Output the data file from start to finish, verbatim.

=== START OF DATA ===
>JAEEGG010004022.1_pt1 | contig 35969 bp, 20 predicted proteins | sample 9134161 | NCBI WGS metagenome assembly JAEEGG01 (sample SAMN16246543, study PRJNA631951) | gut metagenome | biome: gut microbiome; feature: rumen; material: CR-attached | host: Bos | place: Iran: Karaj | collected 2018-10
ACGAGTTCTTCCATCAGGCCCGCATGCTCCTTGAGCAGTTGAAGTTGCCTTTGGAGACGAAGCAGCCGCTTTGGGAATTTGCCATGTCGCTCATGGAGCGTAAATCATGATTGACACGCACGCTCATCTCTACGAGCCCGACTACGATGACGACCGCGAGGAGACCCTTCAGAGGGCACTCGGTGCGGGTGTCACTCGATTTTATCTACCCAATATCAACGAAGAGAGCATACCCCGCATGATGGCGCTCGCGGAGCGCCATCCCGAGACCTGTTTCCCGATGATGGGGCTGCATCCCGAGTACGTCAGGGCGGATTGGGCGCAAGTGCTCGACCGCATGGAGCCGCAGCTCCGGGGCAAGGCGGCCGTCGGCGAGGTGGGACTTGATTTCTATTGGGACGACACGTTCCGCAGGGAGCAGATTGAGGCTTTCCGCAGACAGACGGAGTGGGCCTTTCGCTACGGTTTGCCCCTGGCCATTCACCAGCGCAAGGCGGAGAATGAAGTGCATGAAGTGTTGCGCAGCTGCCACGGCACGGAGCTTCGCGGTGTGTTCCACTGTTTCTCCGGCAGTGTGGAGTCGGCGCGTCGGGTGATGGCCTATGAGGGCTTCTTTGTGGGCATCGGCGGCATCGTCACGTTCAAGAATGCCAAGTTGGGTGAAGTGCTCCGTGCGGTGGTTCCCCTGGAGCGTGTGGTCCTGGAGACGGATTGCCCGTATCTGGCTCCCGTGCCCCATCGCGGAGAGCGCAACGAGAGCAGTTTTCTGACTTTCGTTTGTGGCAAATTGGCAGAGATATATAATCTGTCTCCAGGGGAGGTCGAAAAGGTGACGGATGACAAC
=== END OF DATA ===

>JAEEGG010004022.1_pt1 | contig 35969 bp, 20 predicted proteins | sample 9134161 | NCBI WGS metagenome assembly JAEEGG01 (sample SAMN16246543, study PRJNA631951) | gut metagenome | biome: gut microbiome; feature: rumen; material: CR-attached | host: Bos | place: Iran: Karaj | collected 2018-10
ACGAGTTCTTCCATCAGGCCCGCATGCTCCTTGAGCAGTTGAAGTTGCCTTTGGAGACGAAGCAGCCGCTTTGGGAATTTGCCATGTCGCTCATGGAGCGTAAATCATGATTGACACGCACGCTCATCTCTACGAGCCCGACTACGATGACGACCGCGAGGAGACCCTTCAGAGGGCACTCGGTGCGGGTGTCACTCGATTTTATCTACCCAATATCAACGAAGAGAGCATACCCCGCATGATGGCGCTCGCGGAGCGCCATCCCGAGACCTGTTTCCCGATGATGGGGCTGCATCCCGAGTACGTCAGGGCGGATTGGGCGCAAGTGCTCGACCGCATGGAGCCGCAGCTCCGGGGCAAGGCGGCCGTCGGCGAGGTGGGACTTGATTTCTATTGGGACGACACGTTCCGCAGGGAGCAGATTGAGGCTTTCCGCAGACAGACGGAGTGGGCCTTTCGCTACGGTTTGCCCCTGGCCATTCACCAGCGCAAGGCGGAGAATGAAGTGCATGAAGTGTTGCGCAGCTGCCACGGCACGGAGCTTCGCGGTGTGTTCCACTGTTTCTCCGGCAGTGTGGAGTCGGCGCGTCGGGTGATGGCCTATGAGGGCTTCTTTGTGGGCATCGGCGGCATCGTCACGTTCAAGAATGCCAAGTTGGGTGAAGTGCTCCGTGCGGTGGTTCCCCTGGAGCGTGTGGTCCTGGAGACGGATTGCCCGTATCTGGCTCCCGTGCCCCATCGCGGAGAGCGCAACGAGAGCAGTTTTCTGACTTTCGTTTGTGGCAAATTGGCAGAGATATATAATCTGTCTCCAGGGGAGGTCGAAAAGGTGACGGATGACAAC